A dog from northern Colorado was euthanized after it tested positive for the plague.

Larimer County Public Health officials said the canine was at the Colorado State University Veterinary Teaching Hospital for four days last week after it tested positive for Yersinia pestis, the bacteria that causes plague.

There is no plague risk to the general public or anyone at CSU, said Katie O'Donnell who works with Larimer County Public Health.

Students and staff at the Fort Collins veterinary clinic who treated the dog were identified and health officials are working with those people for preventative measures based on how much contact they had with the dog.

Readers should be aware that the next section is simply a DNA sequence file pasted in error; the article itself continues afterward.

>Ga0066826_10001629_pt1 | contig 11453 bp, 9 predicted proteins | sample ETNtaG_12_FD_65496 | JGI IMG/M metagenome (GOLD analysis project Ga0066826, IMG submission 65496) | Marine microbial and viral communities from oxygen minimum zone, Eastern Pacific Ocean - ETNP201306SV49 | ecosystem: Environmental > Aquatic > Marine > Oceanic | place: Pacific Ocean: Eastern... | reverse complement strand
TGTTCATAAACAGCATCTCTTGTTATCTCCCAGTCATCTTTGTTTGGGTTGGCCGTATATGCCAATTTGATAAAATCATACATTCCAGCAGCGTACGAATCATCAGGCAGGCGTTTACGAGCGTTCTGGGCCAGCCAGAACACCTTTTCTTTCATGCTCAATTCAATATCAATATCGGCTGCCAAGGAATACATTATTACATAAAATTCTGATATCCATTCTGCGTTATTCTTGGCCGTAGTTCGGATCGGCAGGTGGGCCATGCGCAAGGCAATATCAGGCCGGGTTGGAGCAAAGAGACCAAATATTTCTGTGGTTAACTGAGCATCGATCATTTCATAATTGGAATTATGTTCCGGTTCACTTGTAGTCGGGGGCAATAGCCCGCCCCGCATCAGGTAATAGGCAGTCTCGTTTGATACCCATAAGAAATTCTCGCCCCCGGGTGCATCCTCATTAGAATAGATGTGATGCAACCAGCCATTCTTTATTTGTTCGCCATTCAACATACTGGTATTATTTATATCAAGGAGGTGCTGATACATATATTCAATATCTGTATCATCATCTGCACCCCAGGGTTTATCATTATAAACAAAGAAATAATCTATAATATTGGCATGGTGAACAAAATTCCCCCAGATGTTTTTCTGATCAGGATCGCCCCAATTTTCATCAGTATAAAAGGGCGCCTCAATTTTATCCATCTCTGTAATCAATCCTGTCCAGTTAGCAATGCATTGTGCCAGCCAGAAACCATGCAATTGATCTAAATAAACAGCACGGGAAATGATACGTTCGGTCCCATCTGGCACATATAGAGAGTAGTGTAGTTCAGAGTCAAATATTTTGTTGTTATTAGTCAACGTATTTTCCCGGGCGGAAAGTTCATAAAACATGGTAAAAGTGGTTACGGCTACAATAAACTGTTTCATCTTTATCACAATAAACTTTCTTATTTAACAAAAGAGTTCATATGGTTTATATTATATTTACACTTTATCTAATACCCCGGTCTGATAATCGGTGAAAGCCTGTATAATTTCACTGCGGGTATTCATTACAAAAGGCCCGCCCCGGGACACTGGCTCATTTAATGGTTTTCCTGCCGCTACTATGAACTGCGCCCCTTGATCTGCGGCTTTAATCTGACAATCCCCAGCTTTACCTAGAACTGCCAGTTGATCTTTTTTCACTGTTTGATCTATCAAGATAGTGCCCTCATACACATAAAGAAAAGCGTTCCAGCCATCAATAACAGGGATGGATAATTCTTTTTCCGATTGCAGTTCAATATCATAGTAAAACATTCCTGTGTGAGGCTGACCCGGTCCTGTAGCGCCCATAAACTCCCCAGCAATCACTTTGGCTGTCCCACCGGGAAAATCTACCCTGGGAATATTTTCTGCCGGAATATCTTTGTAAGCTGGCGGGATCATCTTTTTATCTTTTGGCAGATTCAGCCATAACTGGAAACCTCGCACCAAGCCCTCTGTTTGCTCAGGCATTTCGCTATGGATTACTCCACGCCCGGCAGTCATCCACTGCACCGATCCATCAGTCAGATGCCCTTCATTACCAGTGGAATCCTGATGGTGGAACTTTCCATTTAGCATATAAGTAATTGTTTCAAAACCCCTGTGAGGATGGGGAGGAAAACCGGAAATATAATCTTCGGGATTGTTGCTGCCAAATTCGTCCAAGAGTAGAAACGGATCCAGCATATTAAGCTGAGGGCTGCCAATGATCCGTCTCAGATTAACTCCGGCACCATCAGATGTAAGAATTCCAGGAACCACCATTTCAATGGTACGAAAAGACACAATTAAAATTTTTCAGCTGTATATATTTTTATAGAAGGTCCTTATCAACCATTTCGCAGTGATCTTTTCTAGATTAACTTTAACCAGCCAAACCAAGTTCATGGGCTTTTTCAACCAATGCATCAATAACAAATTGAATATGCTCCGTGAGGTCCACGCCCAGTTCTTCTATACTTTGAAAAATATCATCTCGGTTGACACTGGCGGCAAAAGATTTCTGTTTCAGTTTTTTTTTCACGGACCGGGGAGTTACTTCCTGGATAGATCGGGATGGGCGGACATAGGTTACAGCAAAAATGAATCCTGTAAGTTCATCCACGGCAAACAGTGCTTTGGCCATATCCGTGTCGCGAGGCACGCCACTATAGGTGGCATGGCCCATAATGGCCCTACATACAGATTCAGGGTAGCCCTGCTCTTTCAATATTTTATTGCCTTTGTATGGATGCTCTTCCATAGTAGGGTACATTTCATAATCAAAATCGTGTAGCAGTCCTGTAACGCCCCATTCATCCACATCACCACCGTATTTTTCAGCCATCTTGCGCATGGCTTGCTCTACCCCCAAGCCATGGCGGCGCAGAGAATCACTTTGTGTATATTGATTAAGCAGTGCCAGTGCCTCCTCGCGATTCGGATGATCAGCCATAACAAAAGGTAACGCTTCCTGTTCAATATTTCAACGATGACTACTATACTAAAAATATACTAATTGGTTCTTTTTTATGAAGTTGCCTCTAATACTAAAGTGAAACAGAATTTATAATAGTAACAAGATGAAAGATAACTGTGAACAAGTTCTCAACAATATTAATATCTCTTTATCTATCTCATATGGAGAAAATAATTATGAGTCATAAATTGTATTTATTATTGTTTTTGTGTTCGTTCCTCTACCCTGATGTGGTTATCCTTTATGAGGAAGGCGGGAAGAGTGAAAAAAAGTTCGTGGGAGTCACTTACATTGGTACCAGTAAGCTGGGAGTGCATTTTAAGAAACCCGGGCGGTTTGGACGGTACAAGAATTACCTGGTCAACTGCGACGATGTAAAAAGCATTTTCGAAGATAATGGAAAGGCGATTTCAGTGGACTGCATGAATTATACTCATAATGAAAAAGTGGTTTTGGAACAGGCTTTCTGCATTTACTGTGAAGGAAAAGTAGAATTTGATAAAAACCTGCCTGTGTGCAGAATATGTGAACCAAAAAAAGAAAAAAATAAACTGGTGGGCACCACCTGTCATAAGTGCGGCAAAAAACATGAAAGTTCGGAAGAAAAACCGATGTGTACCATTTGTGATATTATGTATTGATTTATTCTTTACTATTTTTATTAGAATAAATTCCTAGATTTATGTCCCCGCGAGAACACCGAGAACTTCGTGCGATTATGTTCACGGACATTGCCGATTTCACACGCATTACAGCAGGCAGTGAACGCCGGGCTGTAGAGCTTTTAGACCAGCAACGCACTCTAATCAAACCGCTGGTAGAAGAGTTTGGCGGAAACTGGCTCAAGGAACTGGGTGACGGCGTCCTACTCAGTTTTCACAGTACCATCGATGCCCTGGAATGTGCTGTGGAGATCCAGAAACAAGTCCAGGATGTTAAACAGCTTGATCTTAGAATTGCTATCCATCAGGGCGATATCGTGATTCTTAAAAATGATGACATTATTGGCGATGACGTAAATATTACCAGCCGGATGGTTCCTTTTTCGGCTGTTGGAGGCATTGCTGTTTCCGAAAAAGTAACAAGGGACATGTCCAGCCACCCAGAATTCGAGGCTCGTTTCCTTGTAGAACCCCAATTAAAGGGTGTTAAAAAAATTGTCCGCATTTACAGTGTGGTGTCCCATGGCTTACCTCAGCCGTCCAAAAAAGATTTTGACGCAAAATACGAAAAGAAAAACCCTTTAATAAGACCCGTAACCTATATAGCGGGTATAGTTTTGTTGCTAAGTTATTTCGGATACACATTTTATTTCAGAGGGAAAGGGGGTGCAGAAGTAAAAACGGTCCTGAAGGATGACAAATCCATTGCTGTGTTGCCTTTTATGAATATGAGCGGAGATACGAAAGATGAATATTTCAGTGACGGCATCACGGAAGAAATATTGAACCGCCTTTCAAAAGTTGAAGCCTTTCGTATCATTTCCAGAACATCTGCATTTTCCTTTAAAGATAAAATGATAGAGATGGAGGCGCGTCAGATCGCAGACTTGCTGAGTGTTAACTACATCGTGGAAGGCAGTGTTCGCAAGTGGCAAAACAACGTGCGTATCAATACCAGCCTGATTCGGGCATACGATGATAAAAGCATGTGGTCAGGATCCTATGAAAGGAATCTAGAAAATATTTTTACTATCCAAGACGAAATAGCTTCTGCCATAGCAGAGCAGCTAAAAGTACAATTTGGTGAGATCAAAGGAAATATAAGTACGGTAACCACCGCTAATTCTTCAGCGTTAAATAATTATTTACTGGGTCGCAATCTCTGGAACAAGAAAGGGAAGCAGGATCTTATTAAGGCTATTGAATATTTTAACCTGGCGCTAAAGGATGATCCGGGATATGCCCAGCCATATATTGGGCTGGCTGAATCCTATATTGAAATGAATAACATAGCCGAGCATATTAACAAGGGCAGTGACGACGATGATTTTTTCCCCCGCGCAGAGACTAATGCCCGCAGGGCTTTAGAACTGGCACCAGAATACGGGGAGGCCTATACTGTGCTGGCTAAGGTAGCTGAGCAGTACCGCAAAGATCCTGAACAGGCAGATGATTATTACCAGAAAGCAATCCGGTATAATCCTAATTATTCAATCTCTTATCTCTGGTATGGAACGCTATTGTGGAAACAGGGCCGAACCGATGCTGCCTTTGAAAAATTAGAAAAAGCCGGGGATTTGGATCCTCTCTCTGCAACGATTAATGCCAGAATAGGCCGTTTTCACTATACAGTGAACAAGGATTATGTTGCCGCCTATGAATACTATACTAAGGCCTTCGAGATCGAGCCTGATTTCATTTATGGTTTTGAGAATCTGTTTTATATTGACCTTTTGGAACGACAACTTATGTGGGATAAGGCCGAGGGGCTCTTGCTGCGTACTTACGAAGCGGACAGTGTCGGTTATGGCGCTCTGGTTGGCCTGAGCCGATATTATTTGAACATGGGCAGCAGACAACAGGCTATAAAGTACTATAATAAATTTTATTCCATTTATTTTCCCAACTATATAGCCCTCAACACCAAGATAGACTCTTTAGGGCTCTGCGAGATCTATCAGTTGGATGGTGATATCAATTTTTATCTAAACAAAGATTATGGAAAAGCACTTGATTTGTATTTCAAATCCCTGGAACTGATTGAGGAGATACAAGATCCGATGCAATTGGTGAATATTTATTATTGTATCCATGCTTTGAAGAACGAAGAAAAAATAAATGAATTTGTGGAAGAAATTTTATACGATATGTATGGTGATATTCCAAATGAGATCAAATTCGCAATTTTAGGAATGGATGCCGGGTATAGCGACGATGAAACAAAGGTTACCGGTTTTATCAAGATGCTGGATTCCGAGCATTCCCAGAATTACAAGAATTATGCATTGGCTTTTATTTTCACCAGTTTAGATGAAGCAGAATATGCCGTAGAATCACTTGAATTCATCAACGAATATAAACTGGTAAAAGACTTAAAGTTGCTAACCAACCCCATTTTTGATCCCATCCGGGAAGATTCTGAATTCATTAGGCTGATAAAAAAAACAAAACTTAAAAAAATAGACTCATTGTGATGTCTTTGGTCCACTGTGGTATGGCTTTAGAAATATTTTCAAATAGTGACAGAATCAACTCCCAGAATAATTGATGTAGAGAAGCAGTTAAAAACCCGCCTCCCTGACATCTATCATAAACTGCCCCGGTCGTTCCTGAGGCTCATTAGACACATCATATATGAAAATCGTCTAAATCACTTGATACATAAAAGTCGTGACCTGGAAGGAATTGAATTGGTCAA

Anyone who was exposed to the dog does not pose a health risk to anyone else, unless they begin to show illness, such as high fever.

Officials believe the dog might've contracted the disease when it sniffed a dead prairie dog a few days before it was admitted to the veterinarian.

In 2017, six other domestic pets got the plague.

Larimer County Public Health officials stressed that the plague rarely developed in humans and is treatable if caught early.